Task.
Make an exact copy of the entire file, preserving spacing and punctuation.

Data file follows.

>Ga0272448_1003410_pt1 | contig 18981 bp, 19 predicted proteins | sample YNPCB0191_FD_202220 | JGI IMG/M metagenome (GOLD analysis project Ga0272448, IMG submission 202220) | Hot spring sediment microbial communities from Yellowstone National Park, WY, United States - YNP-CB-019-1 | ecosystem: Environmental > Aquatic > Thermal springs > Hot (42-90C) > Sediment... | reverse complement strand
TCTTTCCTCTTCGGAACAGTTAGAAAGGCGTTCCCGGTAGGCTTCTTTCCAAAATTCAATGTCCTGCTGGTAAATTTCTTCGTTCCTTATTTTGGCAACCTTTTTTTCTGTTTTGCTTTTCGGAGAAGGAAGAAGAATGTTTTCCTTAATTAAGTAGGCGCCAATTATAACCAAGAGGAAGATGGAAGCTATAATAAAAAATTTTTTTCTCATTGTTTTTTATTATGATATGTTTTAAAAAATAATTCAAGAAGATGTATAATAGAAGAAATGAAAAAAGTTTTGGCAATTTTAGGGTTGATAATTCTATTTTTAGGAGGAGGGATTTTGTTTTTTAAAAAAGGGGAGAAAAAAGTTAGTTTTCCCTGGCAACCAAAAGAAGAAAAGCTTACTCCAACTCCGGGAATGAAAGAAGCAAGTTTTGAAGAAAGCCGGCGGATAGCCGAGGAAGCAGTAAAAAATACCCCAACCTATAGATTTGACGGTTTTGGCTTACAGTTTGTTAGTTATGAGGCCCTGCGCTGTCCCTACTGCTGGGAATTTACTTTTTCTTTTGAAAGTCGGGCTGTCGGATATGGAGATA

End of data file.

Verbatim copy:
>Ga0272448_1003410_pt1 | contig 18981 bp, 19 predicted proteins | sample YNPCB0191_FD_202220 | JGI IMG/M metagenome (GOLD analysis project Ga0272448, IMG submission 202220) | Hot spring sediment microbial communities from Yellowstone National Park, WY, United States - YNP-CB-019-1 | ecosystem: Environmental > Aquatic > Thermal springs > Hot (42-90C) > Sediment... | reverse complement strand
TCTTTCCTCTTCGGAACAGTTAGAAAGGCGTTCCCGGTAGGCTTCTTTCCAAAATTCAATGTCCTGCTGGTAAATTTCTTCGTTCCTTATTTTGGCAACCTTTTTTTCTGTTTTGCTTTTCGGAGAAGGAAGAAGAATGTTTTCCTTAATTAAGTAGGCGCCAATTATAACCAAGAGGAAGATGGAAGCTATAATAAAAAATTTTTTTCTCATTGTTTTTTATTATGATATGTTTTAAAAAATAATTCAAGAAGATGTATAATAGAAGAAATGAAAAAAGTTTTGGCAATTTTAGGGTTGATAATTCTATTTTTAGGAGGAGGGATTTTGTTTTTTAAAAAAGGGGAGAAAAAAGTTAGTTTTCCCTGGCAACCAAAAGAAGAAAAGCTTACTCCAACTCCGGGAATGAAAGAAGCAAGTTTTGAAGAAAGCCGGCGGATAGCCGAGGAAGCAGTAAAAAATACCCCAACCTATAGATTTGACGGTTTTGGCTTACAGTTTGTTAGTTATGAGGCCCTGCGCTGTCCCTACTGCTGGGAATTTACTTTTTCTTTTGAAAGTCGGGCTGTCGGATATGGAGATA